At 4:15 Monday, the first of several emails hit the in-boxes of every single employee of The Washington Post. There was a big announcement to be made in the first floor auditorium. Coincidentally, a story titled “Could one of these be the future Washington Post Co. headquarters?” had gone live one minute earlier. A floor full of wily journalists were confident this important meeting was about the sale of the building.

A herd of Posties waded into the auditorium at 1150 15th Street, the paper’s iconic headquarters. Many couldn’t find a seat. The last time that many employees headed out of the newsroom at once was when the 2011 earthquake hit. So, I opted to listen in by phone at my desk.  I had an interview lined up at 4:30 with a D.C. Council member that I’d already delayed, and didn’t want to put off further. Getting back to my desk would have been a hassle with eight floors of people scampering back to their desks at the same time.

Then came the news. The Washington Post newspaper was being sold. Shock doesn’t even begin to describe the feeling when Don Graham, The Washington Post Company’s C.E.O., uttered the words. But it was true: the paper I grew up reading, the paper that fueled my love for the English language and sports, was being sold. And I was sitting in its building, waiting to interview someone at my desk. As a kid, when I read the funnies on the Metro headed to school, I couldn’t have imagined I’d be in this position.

It was like someone had pulled the table cloth trick without disturbing the proverbial fine china that was the newsroom. Moved, but almost more surprised to not be shattered on the ground.

At 4:45, my phone rang. It was D.C. council member Tommy Wells, (D-Ward 6). He was calling on other business, but there was no talk of that. He was just as stunned as the stream of people coming back to their desks from downstairs. We rescheduled.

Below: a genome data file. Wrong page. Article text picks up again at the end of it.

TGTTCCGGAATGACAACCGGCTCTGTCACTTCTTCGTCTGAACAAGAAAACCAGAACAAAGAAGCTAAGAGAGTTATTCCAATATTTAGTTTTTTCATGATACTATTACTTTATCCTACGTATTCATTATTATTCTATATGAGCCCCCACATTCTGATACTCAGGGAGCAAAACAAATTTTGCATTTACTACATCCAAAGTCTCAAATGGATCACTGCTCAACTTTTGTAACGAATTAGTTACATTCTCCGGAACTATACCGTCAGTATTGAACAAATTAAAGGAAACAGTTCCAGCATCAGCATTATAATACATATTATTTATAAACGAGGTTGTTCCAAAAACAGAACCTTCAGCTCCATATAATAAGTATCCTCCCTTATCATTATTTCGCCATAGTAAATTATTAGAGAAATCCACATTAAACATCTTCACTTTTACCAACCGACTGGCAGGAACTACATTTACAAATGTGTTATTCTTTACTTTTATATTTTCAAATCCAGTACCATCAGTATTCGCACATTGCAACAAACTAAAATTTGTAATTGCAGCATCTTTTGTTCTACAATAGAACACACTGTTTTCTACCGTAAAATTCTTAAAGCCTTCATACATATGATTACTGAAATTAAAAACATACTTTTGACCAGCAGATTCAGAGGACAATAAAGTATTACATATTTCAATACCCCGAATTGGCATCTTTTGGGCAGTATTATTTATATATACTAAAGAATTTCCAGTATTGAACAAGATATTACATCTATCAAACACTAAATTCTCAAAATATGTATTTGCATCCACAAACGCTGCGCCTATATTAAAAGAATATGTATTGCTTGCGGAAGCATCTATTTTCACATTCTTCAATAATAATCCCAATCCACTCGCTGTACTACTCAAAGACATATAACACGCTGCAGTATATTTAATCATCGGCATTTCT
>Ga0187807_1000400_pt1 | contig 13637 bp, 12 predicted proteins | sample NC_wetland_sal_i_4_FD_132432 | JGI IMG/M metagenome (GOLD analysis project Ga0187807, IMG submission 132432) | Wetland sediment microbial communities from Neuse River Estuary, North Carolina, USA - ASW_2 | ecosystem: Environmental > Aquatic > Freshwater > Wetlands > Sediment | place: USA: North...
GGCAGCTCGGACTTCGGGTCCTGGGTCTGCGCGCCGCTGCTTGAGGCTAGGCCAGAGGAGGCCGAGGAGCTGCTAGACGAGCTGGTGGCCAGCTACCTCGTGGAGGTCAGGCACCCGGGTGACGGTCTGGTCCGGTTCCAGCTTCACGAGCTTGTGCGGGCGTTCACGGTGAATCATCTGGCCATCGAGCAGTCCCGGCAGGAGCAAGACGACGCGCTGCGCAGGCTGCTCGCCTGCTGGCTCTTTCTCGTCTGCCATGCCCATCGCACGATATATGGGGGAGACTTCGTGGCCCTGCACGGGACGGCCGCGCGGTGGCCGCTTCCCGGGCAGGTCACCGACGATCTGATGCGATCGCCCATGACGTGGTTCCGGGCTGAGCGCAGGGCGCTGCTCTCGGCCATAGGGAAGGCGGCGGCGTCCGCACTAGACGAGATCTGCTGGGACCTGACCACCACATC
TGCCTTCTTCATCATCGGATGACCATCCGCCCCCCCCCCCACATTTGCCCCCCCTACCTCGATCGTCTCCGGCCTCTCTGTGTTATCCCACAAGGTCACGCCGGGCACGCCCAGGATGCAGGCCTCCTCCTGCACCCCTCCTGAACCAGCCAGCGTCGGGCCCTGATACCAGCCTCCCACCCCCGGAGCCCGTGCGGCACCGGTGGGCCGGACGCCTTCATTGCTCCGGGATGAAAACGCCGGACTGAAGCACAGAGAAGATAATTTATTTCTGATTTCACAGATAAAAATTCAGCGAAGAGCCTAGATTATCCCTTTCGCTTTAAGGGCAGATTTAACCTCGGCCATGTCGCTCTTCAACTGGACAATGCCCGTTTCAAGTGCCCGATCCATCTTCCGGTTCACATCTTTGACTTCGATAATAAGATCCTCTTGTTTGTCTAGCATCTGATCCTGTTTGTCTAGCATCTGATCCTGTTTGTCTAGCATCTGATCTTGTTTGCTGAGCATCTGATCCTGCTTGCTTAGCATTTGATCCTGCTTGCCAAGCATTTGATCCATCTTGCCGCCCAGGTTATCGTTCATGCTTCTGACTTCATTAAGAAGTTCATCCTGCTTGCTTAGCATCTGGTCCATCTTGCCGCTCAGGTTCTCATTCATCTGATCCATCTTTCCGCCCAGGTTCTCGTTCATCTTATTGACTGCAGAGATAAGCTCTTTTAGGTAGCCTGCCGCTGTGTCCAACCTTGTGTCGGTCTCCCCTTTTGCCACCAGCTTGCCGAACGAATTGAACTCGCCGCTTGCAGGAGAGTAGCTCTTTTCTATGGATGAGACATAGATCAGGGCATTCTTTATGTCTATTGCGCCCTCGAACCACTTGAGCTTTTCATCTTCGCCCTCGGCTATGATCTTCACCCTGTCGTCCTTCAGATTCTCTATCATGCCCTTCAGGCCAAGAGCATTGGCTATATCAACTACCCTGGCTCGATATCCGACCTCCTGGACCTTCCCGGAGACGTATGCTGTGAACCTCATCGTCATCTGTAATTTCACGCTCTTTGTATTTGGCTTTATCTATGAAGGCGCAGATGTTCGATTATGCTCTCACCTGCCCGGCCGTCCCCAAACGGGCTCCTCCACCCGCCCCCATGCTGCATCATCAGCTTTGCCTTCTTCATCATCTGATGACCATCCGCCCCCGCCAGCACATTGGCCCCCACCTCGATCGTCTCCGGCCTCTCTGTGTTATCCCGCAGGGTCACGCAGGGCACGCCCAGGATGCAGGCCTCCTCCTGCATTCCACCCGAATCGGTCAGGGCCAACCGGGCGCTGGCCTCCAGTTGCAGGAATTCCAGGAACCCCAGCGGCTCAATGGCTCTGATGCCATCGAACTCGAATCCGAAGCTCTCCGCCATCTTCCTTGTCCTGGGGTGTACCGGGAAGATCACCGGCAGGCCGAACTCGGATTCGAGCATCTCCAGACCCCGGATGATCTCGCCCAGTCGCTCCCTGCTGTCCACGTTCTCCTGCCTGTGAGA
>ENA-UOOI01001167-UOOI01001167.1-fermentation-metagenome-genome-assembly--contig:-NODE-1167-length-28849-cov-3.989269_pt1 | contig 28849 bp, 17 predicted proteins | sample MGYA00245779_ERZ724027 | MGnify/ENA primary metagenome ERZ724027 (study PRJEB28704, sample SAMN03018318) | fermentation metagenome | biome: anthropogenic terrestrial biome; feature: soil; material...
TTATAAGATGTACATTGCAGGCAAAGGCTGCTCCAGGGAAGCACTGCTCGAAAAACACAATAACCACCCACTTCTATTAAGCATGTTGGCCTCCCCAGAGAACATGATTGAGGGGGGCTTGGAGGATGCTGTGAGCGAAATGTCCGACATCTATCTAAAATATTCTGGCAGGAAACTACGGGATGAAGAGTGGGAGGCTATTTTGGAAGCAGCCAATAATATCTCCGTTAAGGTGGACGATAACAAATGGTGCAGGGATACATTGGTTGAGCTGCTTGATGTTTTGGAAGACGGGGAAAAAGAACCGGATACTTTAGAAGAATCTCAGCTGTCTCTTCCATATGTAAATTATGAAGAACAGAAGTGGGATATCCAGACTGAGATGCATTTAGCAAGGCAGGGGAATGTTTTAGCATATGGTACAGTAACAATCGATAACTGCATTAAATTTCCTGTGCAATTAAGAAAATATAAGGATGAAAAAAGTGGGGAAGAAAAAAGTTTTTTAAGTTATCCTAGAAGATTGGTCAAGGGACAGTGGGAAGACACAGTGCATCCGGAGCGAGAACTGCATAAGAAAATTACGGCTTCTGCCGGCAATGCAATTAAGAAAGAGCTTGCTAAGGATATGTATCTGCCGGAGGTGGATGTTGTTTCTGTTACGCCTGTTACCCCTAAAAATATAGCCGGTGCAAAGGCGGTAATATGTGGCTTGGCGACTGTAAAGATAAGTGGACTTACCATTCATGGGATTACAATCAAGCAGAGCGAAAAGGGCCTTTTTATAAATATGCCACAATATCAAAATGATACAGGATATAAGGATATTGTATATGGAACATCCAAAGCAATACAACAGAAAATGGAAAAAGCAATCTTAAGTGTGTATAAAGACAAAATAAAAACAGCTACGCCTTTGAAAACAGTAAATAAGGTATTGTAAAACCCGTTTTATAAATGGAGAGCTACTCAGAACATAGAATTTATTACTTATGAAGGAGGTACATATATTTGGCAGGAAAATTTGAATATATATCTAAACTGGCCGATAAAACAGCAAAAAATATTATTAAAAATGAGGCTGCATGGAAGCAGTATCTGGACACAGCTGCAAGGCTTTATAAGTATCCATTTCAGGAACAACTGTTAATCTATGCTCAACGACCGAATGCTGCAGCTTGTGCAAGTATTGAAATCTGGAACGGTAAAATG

Most people walked around, giving the type of exhales that every journalist does when you know you’ll be buckling down for a long night in the newsroom. Yet, this story was different. Personally, it’s exhilarating even if nerve-wracking. Most of us are in this business for that very reason — you never know what may come next.

I can’t imagine what this must have been like for the Graham family. “All the Grahams in this room have been proud to know since we were very little that we were part of the family that owned The Washington Post.  We have loved the paper, what it stood for, and those who produced it,” Don Graham wrote in a letter to staff. He got a standing ovation when the announcement was over. I’m told there were tears.

After the initial hubbub died down, publisher Katharine Weymouth sat down with me to talk about the entire experience. “[It’s] sad and momentous for the Graham family and the people who have spent their careers with Don and my family. But also exciting. If you think of all the owners we could have in the world, Jeff seems like a pretty good one. He shares the values that the Graham family has and the values [by which] we run the paper,” she said. “We are confident that he’s buying for all the right reasons. … So, it’s a day of incredibly mixed emotions.”

Outside of the building, reporters milled about in an odd role reversal. They asked questions while journos ducked out with polite declines. A few people took photos of the logo on the front, while news of the sale scrolled across the ticker.

Back inside, some were happy. The tweets were too funny to ignore. Others were cautiously optimistic, looking at the price tag as a positive. At one point during the press conference, there was even a joke that we all wouldn’t be getting free Kindles tomorrow. Bummer.

Now that the news is out, Weymouth is relieved as much as anything. “It’s hard living with a secret. Now I feel like we can all move forward together,” she said.  About an hour before, while designers reshuffled Tuesday’s front page at the universal desk, a senior editor offered up one sarcastic point of solace for her.

“At least we beat the New York Times on it,” he said.